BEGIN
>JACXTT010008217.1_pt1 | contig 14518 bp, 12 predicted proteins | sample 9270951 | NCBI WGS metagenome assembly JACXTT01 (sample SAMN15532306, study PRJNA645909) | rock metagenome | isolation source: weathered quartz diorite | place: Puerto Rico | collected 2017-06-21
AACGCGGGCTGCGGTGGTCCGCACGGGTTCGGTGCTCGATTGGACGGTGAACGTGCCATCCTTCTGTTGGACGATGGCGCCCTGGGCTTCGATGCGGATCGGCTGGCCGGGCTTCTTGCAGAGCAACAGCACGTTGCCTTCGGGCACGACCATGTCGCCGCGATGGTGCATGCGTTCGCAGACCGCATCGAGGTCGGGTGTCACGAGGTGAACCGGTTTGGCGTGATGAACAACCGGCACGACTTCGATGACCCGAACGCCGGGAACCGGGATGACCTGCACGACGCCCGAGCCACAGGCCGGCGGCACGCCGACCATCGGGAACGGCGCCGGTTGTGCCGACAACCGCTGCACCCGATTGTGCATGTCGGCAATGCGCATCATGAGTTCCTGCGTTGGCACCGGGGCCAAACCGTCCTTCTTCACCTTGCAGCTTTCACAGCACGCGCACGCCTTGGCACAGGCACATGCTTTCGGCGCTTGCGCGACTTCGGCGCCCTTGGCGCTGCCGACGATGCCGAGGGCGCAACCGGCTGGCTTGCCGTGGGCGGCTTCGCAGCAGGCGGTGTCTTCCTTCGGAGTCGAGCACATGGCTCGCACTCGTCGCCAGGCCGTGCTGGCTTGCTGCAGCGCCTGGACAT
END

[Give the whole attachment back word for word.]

>JACXTT010008217.1_pt1 | contig 14518 bp, 12 predicted proteins | sample 9270951 | NCBI WGS metagenome assembly JACXTT01 (sample SAMN15532306, study PRJNA645909) | rock metagenome | isolation source: weathered quartz diorite | place: Puerto Rico | collected 2017-06-21
AACGCGGGCTGCGGTGGTCCGCACGGGTTCGGTGCTCGATTGGACGGTGAACGTGCCATCCTTCTGTTGGACGATGGCGCCCTGGGCTTCGATGCGGATCGGCTGGCCGGGCTTCTTGCAGAGCAACAGCACGTTGCCTTCGGGCACGACCATGTCGCCGCGATGGTGCATGCGTTCGCAGACCGCATCGAGGTCGGGTGTCACGAGGTGAACCGGTTTGGCGTGATGAACAACCGGCACGACTTCGATGACCCGAACGCCGGGAACCGGGATGACCTGCACGACGCCCGAGCCACAGGCCGGCGGCACGCCGACCATCGGGAACGGCGCCGGTTGTGCCGACAACCGCTGCACCCGATTGTGCATGTCGGCAATGCGCATCATGAGTTCCTGCGTTGGCACCGGGGCCAAACCGTCCTTCTTCACCTTGCAGCTTTCACAGCACGCGCACGCCTTGGCACAGGCACATGCTTTCGGCGCTTGCGCGACTTCGGCGCCCTTGGCGCTGCCGACGATGCCGAGGGCGCAACCGGCTGGCTTGCCGTGGGCGGCTTCGCAGCAGGCGGTGTCTTCCTTCGGAGTCGAGCACATGGCTCGCACTCGTCGCCAGGCCGTGCTGGCTTGCTGCAGCGCCTGGACAT